Richard and Larraine are in a motel room after just having sex. Richard is overly thankful but then freaks out when he notices she's wearing his shirt. This is when it's revealed that it's a cheating sketch and where I started to check out. Mainly, he's freaked out that her smell is now on his shirt which makes him freaked out that he's going to get caught. There's a knock on the door leading him to rush into the bathroom to hide, thinking it's his wife but it turns out to be room service. Larraine decides to play into his fears and prank him by keeping up the fear that it's his wife, which causes to go into pre-stroke conditions because of his overwhelming fears of getting caught.
Once again, Jane and Bill anchor the news. This week, Harry Shearer covers women's golf and tries to make it sound excited which ends up in a rant about how he's forced to watch this nonsense because of the baseball strike. Al Franken also does a segment on filing taxes which ends up being a way for him to brag about his success during the Decade Of Al Franken while calling for the audience to help him out in some sort of tax fraud.
This is followed by a sketch about Assertiveness Training where Paula hosts a training session for women who need to be more assertive when dealing with their husbands. This ends up being a sketch filled with modern cliches that feel like they were even old at the time... but I could be wrong and too bored care because by this point I just wanted the show to be over.
The Franken and Davis Show finally returns with a parody of the tonight show. In it, the leader of some group, which was involved in the Iran problem of the time, played the Ed McMahon to the Ayatollah's Johnny and the two do their version of Carnac The Magnificent.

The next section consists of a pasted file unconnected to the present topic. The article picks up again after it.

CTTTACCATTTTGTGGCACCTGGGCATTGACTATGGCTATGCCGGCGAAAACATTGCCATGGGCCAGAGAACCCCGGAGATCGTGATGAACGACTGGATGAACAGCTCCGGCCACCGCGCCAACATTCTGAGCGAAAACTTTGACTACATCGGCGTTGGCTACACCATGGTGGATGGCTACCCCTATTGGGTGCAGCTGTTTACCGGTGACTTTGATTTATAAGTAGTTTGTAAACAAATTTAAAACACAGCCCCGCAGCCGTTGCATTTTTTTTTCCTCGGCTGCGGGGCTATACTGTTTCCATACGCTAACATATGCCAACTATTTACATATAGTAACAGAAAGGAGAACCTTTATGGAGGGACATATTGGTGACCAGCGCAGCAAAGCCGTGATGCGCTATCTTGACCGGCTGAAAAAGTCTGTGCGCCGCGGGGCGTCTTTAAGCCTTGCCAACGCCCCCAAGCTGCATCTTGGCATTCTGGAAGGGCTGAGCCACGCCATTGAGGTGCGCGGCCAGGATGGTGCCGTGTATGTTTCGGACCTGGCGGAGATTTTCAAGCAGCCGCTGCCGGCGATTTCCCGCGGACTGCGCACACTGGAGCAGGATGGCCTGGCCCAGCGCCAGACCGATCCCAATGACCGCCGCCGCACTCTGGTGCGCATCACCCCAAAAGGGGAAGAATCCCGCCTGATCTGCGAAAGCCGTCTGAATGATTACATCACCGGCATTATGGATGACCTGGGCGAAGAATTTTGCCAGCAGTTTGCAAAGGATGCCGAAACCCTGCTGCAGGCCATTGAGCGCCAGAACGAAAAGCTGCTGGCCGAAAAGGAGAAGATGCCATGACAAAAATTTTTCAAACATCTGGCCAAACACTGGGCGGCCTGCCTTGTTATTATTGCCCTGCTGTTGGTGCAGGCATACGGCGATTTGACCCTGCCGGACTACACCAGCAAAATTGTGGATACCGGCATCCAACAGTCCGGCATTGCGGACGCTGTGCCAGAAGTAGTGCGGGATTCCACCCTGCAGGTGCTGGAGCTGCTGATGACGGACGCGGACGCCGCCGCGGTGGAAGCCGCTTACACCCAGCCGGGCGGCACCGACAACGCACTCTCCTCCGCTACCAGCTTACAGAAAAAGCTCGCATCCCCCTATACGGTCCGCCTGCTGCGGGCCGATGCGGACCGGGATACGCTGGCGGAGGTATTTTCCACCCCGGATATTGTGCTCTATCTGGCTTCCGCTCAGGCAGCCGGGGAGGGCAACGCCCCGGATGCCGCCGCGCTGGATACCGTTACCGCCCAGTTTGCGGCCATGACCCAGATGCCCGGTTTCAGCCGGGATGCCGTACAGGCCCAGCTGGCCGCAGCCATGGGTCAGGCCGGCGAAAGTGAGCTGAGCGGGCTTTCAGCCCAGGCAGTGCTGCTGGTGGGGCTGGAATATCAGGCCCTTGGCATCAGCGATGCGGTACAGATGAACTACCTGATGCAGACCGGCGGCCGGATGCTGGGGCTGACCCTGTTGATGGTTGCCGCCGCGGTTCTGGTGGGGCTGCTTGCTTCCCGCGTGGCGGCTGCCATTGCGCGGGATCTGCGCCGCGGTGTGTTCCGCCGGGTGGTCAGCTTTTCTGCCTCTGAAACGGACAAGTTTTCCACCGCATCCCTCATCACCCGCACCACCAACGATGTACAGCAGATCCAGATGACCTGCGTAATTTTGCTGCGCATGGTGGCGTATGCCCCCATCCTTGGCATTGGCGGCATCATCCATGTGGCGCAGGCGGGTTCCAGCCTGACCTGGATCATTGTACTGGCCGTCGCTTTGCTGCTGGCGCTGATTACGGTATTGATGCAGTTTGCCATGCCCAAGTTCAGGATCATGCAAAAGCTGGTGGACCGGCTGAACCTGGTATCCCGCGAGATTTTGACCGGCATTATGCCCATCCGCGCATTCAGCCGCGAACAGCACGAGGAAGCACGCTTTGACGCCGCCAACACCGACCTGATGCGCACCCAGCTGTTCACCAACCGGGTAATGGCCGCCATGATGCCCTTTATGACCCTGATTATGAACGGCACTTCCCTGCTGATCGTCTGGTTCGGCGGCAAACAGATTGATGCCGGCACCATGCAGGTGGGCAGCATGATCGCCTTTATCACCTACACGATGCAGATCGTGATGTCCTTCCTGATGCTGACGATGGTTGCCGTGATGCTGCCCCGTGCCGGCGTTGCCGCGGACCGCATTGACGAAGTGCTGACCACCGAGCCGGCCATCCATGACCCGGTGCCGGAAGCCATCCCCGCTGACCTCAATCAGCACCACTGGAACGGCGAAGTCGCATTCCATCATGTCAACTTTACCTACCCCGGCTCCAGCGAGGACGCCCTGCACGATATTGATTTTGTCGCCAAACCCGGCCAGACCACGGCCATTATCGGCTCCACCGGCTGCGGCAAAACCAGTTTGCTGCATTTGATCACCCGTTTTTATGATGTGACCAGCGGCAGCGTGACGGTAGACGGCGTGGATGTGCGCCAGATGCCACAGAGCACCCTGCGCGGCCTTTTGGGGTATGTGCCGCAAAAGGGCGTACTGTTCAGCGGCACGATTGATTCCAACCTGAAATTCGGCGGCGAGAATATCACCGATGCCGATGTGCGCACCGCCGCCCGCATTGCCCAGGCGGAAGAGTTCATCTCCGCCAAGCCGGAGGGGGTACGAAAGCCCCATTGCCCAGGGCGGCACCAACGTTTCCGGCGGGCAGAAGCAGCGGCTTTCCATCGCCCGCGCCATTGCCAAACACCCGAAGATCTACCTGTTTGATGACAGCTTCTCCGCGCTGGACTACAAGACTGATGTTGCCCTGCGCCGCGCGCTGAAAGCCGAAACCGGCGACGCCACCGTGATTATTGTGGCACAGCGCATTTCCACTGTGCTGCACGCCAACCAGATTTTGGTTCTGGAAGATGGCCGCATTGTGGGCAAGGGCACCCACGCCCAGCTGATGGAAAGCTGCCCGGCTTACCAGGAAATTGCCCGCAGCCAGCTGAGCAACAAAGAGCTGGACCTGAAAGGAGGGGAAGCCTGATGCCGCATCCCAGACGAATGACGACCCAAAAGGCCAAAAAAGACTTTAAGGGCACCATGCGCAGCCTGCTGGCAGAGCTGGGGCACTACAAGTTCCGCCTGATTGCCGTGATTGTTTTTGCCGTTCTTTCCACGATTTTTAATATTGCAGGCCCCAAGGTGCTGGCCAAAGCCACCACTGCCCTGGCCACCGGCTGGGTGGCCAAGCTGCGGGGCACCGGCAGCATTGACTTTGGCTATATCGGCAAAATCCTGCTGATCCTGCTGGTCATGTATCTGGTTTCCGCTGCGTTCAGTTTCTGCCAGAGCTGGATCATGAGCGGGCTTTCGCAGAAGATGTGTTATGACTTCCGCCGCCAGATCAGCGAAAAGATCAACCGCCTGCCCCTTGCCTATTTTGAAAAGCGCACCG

Bill and Gilda then host their new neighbors, Richard and Paula for the evening to welcome them to the neighborhood. The two couples have just finished dinner and are heading to the living room for an evening of conversation, only Bill and Gilda put in all the effort, and the return is an awkward silence. That is until they discover their mutual love of Joy Bishop. This gets to two couple chattering on about their favorite performer. Then they go from indifferent to best friends to enemies when the two couples disagree on whether it's the early or later performance that is always better.
The Grateful Dead return to the stage to perform The Saint Of Circumstances.
In Mr. Bill Strikes Back, Mr. Bill decides to turn in Mr. Hand and Sluggo to the police. He then heads down to the police station to register a complaint only to become a victim of abuse by the sheriff.
Finally, Richard and Paula close the show by thanking the audience and saying their good nights.
Though I will admit, I wasn't all that fair to this episode, but I do think that if I were in a better mood, I'd only be slightly more impressed, but these would still be my favorite moments. First, I loved The Franken and Davis parody of Carnac because Carson was another show that I loved as a child because it made me feel more mature. Next, I liked Mr. Bill Strikes Back because his segments are always good enough to fill a spot in situations like this. Finally, I was a fan of Gilda and Larraine's preteen crush on Jesus sketch because it was sort of quirky and fun.